The government's definition of the labor force is all individuals 16 years of age and older, who are employed or seeking employment. It does not include students; retirees; anyone with unreported income, or ,"discouraged" workers.-'Good' Jobs Report Has Dark Side
What's the real story? The "participation rate" is at a 27-year low! It compares those already employed or still looking for work with everyone else left over. Those who have simply given up looking for a job are then magically not counted as being "unemployed".
Stepping on the heels of the Bureau of Labor Statistics release of the employment figures, Tyler Durden at Zero Hedge pointed out that, based on the 25 year average of employment participation of 66.1%, U-3 unemployment ought to be at 11.6%—quite a bit higher than the current 8.9% headline number.
This points to something that a lot of commentators of the BLS’s numbers have been saying for a while: The number of individuals in the labor market as defined by the BLS has been steadily dropping. But it hasn’t been because of some sudden demographic shock—it’s been because more people have been unemployed for more than two years.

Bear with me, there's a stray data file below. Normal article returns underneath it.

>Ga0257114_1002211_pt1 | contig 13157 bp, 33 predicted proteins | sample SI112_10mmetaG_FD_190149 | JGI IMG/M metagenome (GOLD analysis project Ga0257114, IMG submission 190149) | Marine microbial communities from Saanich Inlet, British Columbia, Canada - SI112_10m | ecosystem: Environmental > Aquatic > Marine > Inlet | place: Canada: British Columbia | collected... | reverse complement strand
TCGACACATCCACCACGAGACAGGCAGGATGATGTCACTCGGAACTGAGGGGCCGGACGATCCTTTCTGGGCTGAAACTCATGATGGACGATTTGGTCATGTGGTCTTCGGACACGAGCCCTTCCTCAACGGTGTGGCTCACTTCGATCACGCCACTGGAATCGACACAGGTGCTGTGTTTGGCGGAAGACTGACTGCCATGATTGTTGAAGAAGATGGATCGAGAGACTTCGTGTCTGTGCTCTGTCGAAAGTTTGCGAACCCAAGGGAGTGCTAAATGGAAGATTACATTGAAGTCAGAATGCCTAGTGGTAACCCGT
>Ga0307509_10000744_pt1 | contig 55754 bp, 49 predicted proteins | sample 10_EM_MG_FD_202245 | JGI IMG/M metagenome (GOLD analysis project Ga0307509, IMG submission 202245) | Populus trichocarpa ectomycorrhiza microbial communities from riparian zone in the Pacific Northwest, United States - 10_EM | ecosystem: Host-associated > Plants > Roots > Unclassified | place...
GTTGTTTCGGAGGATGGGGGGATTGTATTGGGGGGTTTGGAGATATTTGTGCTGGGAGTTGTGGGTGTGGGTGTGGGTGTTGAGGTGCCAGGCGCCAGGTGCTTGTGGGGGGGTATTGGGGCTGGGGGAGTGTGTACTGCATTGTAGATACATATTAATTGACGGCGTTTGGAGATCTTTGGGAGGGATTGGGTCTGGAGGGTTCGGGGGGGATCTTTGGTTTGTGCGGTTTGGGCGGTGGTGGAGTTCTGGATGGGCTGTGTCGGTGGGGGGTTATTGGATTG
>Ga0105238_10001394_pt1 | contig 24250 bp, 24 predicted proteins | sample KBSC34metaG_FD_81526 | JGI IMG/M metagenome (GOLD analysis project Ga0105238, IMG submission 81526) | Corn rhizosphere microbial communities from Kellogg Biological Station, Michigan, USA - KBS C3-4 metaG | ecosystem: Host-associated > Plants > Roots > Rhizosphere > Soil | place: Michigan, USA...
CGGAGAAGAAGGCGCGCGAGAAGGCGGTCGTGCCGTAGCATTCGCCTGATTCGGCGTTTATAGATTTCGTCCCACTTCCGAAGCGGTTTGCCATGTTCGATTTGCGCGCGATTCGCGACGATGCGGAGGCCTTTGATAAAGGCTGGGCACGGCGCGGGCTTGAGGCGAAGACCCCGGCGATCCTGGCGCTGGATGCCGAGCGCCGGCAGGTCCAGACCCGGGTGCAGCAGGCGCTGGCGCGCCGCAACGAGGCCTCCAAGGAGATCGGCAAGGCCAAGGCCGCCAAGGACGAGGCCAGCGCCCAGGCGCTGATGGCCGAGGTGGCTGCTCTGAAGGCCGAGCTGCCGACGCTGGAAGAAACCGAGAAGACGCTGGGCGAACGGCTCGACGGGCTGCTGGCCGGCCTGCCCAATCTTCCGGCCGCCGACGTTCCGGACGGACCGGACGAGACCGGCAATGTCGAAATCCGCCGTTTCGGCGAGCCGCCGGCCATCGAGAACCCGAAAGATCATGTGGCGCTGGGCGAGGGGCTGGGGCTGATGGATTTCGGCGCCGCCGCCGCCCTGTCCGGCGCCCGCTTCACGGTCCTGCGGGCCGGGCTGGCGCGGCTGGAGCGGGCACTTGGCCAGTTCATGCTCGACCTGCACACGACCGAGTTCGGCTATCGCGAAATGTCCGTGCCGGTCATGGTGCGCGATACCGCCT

So-called “Ninety-Niners”—people who have been unemployed for more than 99 weeks, and have therefore run out of unemployment insurance—are dropping out of the BLS accounting for unemployment.-Sustained Unemployment Confirms The Failure of QE-2
Ain't government amazing! It can create just about anything from thin air!